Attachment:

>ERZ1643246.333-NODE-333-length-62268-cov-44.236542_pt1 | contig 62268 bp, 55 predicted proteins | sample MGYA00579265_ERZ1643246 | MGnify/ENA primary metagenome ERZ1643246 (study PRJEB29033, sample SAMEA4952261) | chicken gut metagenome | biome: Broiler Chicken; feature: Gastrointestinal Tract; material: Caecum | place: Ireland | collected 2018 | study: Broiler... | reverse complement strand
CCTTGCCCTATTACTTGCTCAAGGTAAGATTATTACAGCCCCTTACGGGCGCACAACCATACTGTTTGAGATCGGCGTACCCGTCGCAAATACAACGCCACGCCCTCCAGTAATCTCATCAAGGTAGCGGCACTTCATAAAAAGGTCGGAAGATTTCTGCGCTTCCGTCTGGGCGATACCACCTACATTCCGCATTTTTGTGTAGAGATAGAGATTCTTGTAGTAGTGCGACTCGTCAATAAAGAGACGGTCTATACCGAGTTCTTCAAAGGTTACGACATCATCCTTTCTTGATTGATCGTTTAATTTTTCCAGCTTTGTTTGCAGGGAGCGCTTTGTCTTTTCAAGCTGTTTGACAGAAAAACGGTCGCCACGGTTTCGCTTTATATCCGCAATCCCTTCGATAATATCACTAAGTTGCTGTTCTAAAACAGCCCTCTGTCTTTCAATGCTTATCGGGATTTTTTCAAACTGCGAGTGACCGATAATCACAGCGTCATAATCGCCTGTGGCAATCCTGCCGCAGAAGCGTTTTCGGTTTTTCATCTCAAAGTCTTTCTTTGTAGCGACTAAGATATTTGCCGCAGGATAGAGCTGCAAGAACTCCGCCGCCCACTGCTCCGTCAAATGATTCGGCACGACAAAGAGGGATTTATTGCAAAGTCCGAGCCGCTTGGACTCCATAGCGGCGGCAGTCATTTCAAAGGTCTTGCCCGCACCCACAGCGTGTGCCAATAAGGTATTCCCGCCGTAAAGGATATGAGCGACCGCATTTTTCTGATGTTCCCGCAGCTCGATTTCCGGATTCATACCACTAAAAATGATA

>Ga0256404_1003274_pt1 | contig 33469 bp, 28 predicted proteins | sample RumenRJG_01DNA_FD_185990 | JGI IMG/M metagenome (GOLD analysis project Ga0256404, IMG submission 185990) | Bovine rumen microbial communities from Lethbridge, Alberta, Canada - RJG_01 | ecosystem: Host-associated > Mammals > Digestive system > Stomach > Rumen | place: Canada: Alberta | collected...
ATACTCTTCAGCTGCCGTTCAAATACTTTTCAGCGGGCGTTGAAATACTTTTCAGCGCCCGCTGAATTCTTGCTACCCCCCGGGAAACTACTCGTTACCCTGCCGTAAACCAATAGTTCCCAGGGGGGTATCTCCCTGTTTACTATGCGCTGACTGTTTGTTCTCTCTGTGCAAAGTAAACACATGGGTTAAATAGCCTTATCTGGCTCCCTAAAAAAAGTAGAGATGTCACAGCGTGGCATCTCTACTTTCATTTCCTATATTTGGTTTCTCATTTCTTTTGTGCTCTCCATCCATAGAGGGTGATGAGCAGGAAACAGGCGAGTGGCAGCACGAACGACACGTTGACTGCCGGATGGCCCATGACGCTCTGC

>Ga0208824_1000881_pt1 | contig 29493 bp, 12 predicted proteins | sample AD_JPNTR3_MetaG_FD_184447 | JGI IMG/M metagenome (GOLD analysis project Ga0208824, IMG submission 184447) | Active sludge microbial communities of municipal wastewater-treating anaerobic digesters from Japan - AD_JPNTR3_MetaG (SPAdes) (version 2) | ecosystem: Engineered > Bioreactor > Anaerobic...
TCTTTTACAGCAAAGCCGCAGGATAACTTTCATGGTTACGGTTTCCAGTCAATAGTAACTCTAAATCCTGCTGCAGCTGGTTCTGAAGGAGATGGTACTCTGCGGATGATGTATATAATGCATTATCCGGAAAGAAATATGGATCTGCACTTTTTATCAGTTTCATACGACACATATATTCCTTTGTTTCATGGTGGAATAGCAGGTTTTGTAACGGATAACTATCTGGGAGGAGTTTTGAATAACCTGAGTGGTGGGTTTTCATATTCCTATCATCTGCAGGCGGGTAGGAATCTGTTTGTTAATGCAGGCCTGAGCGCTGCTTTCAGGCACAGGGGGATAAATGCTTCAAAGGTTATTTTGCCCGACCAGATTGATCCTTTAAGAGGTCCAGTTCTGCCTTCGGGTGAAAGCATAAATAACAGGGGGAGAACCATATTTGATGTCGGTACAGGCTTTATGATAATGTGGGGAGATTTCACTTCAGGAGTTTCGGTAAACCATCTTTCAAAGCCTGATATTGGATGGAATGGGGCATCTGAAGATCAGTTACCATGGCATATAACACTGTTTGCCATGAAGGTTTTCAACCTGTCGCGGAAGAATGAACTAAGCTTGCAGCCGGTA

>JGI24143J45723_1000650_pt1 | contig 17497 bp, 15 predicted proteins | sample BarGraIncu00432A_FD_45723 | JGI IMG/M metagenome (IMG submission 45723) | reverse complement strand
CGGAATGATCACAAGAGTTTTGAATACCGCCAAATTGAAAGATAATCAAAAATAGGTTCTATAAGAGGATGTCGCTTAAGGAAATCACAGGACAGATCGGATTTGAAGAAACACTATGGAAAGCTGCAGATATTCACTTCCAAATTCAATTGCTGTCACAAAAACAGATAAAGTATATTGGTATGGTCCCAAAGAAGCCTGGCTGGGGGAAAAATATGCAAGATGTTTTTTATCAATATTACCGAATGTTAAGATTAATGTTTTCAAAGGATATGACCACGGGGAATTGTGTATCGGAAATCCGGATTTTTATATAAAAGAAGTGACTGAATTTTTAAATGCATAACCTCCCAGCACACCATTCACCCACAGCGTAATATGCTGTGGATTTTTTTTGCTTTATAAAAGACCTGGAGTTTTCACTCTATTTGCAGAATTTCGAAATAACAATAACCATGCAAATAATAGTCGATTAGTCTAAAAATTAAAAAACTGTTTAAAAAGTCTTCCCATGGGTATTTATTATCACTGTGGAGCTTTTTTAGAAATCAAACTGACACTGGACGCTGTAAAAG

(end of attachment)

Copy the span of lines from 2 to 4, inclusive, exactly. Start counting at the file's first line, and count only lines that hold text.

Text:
CCTTGCCCTATTACTTGCTCAAGGTAAGATTATTACAGCCCCTTACGGGCGCACAACCATACTGTTTGAGATCGGCGTACCCGTCGCAAATACAACGCCACGCCCTCCAGTAATCTCATCAAGGTAGCGGCACTTCATAAAAAGGTCGGAAGATTTCTGCGCTTCCGTCTGGGCGATACCACCTACATTCCGCATTTTTGTGTAGAGATAGAGATTCTTGTAGTAGTGCGACTCGTCAATAAAGAGACGGTCTATACCGAGTTCTTCAAAGGTTACGACATCATCCTTTCTTGATTGATCGTTTAATTTTTCCAGCTTTGTTTGCAGGGAGCGCTTTGTCTTTTCAAGCTGTTTGACAGAAAAACGGTCGCCACGGTTTCGCTTTATATCCGCAATCCCTTCGATAATATCACTAAGTTGCTGTTCTAAAACAGCCCTCTGTCTTTCAATGCTTATCGGGATTTTTTCAAACTGCGAGTGACCGATAATCACAGCGTCATAATCGCCTGTGGCAATCCTGCCGCAGAAGCGTTTTCGGTTTTTCATCTCAAAGTCTTTCTTTGTAGCGACTAAGATATTTGCCGCAGGATAGAGCTGCAAGAACTCCGCCGCCCACTGCTCCGTCAAATGATTCGGCACGACAAAGAGGGATTTATTGCAAAGTCCGAGCCGCTTGGACTCCATAGCGGCGGCAGTCATTTCAAAGGTCTTGCCCGCACCCACAGCGTGTGCCAATAAGGTATTCCCGCCGTAAAGGATATGAGCGACCGCATTTTTCTGATGTTCCCGCAGCTCGATTTCCGGATTCATACCACTAAAAATGATA

>Ga0256404_1003274_pt1 | contig 33469 bp, 28 predicted proteins | sample RumenRJG_01DNA_FD_185990 | JGI IMG/M metagenome (GOLD analysis project Ga0256404, IMG submission 185990) | Bovine rumen microbial communities from Lethbridge, Alberta, Canada - RJG_01 | ecosystem: Host-associated > Mammals > Digestive system > Stomach > Rumen | place: Canada: Alberta | collected...
ATACTCTTCAGCTGCCGTTCAAATACTTTTCAGCGGGCGTTGAAATACTTTTCAGCGCCCGCTGAATTCTTGCTACCCCCCGGGAAACTACTCGTTACCCTGCCGTAAACCAATAGTTCCCAGGGGGGTATCTCCCTGTTTACTATGCGCTGACTGTTTGTTCTCTCTGTGCAAAGTAAACACATGGGTTAAATAGCCTTATCTGGCTCCCTAAAAAAAGTAGAGATGTCACAGCGTGGCATCTCTACTTTCATTTCCTATATTTGGTTTCTCATTTCTTTTGTGCTCTCCATCCATAGAGGGTGATGAGCAGGAAACAGGCGAGTGGCAGCACGAACGACACGTTGACTGCCGGATGGCCCATGACGCTCTGC